The 12 drivers, interviewed separately over the course of more than a month, told similar stories about their trips through hostile territory.

Contact SETH BORENSTEIN at  sborenstein@krwashington.com.

homepage: homepage: http://www.freep.com/news/nw/convoy22_20040522.htm

... 22.May.2004 10:12

this thing here

obviously, if a tractor and trailer are hauling something from point a to point b, then at some point the very same tractor and trailer will not be hauling something from point b back to point a, or from point b to point c, where a new load will be picked up, and hauled back to point b or point a.

and of course, halliburton must pay it's drivers to make that run. that is cost to them that is billed to whoever they have a contract with.

the question then is, should halliburton bill the u.s. government, meaning all of us taxpayers, the same bill for moving empty trailers around as for hauling full trailers around.

obviously the answer is no. i do not know how the freight hauler business works in this country, but i can bet that a guy pulling a empty trailer around is not going to be making the same money/causing the same fee to be billed to a client, as a guy hauling a full trailer around. perhaps i am wrong on this, but it is simply not fair to a client to bill them for work NOT completed.

but iraq is not america. iraq is another world, a fantasy land run by neocons and the u.s. military, where international law is obviously not followed, and corruption in awarding contracts has already been illuminated (indigenous iraqi or middle eastern communication companies being forced out of cell phone contracts by american communication companies with no experiece in cell phones, for instance...).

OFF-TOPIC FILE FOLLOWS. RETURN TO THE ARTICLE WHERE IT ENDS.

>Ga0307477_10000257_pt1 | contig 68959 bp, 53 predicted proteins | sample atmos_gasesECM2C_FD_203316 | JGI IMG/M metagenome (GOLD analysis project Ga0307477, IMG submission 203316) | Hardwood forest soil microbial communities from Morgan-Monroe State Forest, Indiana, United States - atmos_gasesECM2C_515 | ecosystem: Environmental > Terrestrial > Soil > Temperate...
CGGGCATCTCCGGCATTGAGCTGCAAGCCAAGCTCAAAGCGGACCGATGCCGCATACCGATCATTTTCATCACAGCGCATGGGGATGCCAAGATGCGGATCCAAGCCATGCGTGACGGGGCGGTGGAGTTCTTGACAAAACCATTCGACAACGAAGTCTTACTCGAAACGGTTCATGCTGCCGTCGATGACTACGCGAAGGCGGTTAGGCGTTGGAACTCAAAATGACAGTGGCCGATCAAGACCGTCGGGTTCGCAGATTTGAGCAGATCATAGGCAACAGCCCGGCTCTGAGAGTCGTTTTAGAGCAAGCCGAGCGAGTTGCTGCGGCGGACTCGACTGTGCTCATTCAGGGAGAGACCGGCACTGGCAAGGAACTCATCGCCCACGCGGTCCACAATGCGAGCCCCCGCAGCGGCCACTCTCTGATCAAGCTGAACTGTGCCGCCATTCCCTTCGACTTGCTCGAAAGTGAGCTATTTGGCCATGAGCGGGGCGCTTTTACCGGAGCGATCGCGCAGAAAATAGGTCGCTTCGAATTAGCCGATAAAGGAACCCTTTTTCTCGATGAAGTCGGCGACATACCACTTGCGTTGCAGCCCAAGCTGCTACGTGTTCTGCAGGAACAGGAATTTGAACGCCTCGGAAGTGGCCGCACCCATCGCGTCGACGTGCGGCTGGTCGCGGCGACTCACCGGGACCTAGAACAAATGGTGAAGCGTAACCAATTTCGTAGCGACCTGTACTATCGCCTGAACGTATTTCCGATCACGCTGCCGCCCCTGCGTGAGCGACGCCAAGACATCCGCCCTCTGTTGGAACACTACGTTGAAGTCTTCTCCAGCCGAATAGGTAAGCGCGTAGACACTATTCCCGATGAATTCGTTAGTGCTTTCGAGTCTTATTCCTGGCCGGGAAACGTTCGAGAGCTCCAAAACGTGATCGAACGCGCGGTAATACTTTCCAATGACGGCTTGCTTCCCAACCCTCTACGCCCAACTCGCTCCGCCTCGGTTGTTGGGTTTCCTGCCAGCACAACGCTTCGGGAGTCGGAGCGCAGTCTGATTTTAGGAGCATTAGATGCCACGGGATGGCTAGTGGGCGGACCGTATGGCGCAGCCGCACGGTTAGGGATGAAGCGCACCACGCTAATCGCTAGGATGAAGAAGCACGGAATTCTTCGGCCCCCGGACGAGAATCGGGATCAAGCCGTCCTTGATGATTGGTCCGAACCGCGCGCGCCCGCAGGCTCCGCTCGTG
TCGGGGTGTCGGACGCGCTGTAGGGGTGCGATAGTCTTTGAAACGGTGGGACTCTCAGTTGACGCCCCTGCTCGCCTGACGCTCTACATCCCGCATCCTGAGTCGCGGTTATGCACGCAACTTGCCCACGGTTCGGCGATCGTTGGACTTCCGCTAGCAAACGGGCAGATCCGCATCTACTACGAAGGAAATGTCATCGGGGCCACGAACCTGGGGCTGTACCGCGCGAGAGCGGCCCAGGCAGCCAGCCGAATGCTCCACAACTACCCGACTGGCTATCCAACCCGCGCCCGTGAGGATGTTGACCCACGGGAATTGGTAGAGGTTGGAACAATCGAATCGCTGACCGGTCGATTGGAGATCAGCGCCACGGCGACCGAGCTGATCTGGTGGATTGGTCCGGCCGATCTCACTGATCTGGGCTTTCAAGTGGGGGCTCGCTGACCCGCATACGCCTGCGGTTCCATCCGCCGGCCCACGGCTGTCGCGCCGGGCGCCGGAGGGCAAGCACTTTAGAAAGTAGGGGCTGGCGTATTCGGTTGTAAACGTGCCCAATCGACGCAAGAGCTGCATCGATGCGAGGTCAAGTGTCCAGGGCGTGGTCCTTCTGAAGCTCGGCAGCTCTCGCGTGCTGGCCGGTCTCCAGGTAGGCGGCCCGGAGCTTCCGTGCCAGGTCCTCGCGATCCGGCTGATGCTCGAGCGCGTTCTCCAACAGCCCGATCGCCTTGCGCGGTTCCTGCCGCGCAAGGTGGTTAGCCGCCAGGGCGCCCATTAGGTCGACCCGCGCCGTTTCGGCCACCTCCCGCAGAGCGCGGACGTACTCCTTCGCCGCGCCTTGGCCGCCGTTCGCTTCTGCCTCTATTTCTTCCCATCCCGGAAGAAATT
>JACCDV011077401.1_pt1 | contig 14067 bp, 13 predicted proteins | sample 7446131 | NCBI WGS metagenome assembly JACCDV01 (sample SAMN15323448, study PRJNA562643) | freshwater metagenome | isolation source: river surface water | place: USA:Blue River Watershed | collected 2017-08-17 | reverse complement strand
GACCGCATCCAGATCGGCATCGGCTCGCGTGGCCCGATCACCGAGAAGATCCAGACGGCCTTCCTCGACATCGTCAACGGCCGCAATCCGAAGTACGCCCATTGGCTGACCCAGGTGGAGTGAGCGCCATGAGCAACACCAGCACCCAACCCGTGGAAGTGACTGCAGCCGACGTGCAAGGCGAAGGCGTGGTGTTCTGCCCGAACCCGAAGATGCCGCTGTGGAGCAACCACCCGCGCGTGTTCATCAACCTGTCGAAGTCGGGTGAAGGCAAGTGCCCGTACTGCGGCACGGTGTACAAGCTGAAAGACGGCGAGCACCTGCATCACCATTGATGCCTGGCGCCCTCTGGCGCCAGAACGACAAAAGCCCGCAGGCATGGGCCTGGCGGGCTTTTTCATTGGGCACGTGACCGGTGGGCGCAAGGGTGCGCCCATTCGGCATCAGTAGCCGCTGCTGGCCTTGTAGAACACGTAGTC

if there is corruption in awarding contracts, then the environment is ripe for corruption in how those contracts are handled, completed and monitored. hmm, here is what i mean:

>The Army's contract doesn't dictate how many trucks must be in a convoy or whether they must be full, said Linda Theis, a spokeswoman for the U.S. Army Field Support Command in Rock Island, Ill.<

so, the contract doesn't care if a truck is full or empty. it will still bill the same amount to u.s. taxpayers. ka-ching. halliburton's campaign donations sure do pay dividends don't they...

this is corruption. as much as halliburton is corrput here, the politicians and lawyers sitting around writing up these bogus contracts, gouging taxpayers rather than carefully monitoring costs/performance, are also just as corrupt.

dead head miles are a fact of life 17.Apr.2005 07:08

truck driver hilton1999@earthlink.net

The pratice of running empty is called dead head or empty miles by United States Trucking Companies.This practice is happening all the time in the U.S.A. Iraq is a consumption country,they have no major export,They only import,so if you deliver a load in iraq from a base,what would you haul back if there is no export load.The truck and trailer must go back to load again,and it will more than likely be empty.Thus you have what we call dead head miles.